The Complete Aubrey/Maturin Novels (Hardcover)
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“The best historical novels ever written.”—Richard Snow, New York Times Book Review
Patrick O’Brian’s twenty-one-volume Aubrey/Maturin series has delighted generations of devoted fans, inspired a blockbuster film, and sold millions of copies in twenty-four languages. These five omnibus volumes, beautifully produced and boxed, contain 7,000 pages of what has often been described as a single, continuous narrative. They are a perfect tribute for such a literary achievement, and a perfect gift for the O’Brian enthusiast.
About the Author
Patrick O'Brian's acclaimed Aubrey/Maturin series of historical novels has been described as "a masterpiece" (David Mamet, New York Times), "addictively readable" (Patrick T. Reardon, Chicago Tribune), and "the best historical novels ever written" (Richard Snow, New York Times Book Review), which "should have been on those lists of the greatest novels of the 20th century" (George Will).
Set in the Royal Navy during the Napoleonic Wars, O'Brian's twenty-volume series centers on the enduring friendship between naval officer Jack Aubrey and physician (and spy) Stephen Maturin. The Far Side of the World, the tenth book in the series, was adapted into a 2003 film directed by Peter Weir and starring Russell Crowe and Paul Bettany. The film was nominated for ten Oscars, including Best Picture. The books are now available in hardcover, paperback, and e-book format.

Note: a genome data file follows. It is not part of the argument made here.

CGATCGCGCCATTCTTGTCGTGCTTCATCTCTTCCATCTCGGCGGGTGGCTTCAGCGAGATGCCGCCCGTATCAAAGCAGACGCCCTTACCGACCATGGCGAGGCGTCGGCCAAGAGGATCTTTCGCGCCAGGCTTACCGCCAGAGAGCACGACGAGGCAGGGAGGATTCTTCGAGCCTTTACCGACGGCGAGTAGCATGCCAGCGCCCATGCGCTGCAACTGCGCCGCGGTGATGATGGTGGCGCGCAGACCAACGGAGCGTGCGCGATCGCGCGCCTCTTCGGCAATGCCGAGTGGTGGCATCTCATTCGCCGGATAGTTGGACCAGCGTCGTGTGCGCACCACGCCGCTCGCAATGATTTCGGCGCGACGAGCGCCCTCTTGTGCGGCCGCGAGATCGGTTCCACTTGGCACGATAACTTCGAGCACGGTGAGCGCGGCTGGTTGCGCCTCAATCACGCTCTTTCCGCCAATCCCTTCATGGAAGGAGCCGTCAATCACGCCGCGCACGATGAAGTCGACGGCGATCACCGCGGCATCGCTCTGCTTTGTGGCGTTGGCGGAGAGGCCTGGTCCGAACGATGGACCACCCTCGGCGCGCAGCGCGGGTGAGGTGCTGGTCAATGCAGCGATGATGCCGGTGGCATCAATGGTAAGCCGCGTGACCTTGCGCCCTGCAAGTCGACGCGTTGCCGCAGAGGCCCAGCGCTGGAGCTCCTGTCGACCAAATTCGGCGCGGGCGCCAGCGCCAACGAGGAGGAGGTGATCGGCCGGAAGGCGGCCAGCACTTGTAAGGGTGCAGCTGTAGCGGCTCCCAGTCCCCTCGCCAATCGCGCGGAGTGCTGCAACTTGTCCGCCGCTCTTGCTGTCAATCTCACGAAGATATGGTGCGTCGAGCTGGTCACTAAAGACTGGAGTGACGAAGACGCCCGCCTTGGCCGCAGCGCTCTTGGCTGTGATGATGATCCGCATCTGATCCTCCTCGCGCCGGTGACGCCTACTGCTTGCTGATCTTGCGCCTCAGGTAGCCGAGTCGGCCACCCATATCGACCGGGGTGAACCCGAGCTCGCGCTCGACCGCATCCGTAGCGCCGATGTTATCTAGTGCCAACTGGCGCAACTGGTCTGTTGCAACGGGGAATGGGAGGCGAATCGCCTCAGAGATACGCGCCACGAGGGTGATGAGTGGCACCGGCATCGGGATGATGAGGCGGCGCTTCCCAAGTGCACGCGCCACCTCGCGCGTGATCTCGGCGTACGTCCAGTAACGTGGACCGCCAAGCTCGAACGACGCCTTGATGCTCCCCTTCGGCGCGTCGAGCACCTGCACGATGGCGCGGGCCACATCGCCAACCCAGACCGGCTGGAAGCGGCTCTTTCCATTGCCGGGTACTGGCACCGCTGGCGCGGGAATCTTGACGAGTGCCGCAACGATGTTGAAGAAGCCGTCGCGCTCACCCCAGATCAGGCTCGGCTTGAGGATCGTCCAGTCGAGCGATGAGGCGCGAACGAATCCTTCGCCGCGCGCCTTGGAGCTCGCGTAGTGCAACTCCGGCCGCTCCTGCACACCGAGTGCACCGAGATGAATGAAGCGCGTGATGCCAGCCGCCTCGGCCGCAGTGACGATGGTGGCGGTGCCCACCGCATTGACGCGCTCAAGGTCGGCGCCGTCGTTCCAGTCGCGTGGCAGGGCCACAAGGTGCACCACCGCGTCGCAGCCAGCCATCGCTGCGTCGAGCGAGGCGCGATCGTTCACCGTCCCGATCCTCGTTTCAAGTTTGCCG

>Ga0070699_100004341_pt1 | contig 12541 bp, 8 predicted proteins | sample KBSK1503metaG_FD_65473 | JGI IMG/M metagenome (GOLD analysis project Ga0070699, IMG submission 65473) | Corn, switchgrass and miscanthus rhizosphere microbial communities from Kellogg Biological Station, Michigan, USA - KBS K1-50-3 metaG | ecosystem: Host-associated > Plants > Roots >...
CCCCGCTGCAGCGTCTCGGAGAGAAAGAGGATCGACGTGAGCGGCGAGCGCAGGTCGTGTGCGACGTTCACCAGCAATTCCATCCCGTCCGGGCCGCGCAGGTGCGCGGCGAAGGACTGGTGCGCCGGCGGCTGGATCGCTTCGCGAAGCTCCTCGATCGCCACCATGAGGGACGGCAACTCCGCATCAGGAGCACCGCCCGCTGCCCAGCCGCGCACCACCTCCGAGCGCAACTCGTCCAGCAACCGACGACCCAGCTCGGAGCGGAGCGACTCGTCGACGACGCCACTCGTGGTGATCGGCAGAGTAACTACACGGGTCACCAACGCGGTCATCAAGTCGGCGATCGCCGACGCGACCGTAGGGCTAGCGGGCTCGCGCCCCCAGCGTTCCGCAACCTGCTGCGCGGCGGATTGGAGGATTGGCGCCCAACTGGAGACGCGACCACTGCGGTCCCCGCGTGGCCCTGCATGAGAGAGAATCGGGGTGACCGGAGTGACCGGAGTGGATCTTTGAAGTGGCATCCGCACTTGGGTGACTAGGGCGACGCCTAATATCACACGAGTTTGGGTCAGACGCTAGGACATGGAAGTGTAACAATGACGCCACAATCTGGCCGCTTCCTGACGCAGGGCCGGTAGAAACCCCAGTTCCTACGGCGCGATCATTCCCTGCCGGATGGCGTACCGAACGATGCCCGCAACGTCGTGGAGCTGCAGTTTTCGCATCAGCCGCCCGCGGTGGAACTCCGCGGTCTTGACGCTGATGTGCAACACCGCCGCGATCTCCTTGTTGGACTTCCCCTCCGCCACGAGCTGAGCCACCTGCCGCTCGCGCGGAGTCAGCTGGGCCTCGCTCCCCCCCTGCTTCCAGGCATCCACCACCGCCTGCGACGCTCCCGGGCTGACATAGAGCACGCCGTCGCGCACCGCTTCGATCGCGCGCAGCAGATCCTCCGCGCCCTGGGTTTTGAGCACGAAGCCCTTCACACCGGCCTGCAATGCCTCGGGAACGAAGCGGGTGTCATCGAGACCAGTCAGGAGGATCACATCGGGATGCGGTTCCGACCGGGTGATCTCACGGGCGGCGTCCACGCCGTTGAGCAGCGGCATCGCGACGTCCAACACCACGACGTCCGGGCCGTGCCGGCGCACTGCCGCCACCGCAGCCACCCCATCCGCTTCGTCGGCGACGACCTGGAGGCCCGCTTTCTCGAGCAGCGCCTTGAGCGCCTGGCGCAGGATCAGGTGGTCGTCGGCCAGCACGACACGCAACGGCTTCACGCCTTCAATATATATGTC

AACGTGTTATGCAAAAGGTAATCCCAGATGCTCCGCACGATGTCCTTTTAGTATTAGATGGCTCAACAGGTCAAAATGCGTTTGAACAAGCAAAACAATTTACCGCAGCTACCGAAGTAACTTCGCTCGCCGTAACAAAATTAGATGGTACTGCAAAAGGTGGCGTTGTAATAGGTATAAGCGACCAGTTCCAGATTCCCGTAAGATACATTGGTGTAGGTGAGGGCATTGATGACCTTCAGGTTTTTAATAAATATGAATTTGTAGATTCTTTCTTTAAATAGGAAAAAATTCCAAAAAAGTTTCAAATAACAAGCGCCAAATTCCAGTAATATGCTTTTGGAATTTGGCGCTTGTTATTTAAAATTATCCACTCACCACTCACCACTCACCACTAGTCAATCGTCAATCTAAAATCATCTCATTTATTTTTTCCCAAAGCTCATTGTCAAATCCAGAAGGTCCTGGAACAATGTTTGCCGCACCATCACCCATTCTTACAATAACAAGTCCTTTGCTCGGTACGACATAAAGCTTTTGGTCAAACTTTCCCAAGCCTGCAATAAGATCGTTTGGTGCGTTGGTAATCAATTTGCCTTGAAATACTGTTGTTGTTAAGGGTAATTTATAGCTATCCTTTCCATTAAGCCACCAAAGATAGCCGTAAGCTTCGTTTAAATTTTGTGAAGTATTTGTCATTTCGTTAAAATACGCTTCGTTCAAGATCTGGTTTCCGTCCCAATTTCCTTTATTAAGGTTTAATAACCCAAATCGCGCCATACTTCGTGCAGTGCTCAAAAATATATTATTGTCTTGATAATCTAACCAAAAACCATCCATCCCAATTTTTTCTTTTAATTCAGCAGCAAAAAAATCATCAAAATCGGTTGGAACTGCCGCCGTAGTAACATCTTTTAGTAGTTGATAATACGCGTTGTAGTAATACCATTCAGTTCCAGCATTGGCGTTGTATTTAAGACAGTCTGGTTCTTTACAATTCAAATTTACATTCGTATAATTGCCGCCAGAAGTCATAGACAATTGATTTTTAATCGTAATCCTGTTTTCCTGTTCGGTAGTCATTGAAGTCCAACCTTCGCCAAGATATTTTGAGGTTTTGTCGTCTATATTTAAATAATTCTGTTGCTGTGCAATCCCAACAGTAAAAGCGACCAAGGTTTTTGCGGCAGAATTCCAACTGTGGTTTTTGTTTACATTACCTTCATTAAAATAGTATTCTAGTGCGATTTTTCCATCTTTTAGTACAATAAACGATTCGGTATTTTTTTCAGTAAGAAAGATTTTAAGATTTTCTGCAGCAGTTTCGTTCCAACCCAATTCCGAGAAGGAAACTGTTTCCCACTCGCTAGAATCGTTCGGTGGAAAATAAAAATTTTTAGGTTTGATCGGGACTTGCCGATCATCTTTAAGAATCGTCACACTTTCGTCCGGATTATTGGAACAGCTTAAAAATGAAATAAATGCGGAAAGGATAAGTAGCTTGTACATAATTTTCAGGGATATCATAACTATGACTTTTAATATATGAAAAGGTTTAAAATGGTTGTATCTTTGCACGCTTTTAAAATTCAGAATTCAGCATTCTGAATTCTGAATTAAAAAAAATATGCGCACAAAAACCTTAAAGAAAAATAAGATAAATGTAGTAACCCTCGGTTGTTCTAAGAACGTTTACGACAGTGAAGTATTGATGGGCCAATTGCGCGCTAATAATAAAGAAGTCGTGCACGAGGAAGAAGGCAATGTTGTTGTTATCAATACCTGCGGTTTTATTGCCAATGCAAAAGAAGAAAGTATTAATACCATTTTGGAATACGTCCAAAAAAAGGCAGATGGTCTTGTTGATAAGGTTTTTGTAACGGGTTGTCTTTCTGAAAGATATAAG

In addition to the Aubrey/Maturin novels, Patrick O'Brian wrote several books including the novels Testimonies, The Golden Ocean, and The Unknown Shore, as well as biographies of Joseph Banks and Picasso. He translated many works from French into English, among them the novels and memoirs of Simone de Beauvoir, the first volume of Jean Lacouture's biography of Charles de Gaulle, and famed fugitive Henri Cherriere's memoir Papillon. O'Brian died in January 2000.
No writer alive can move one as O’Brian can. . . . He is the master.
— Kevin Myers
Like John le Carré, [O’Brian] has erased the boundary separating a debased
genre from ‘serious’ fiction. O’Brian is a novelist, pure and simple, one of the
best we have.
— Mark Horowitz
“[O’Brian’s novels] will outlive most of today’s putative literary gems as Sherlock
Holmes has outlived Bulwer-Lytton, as Mark Twain has outlived Charles
— David Mamet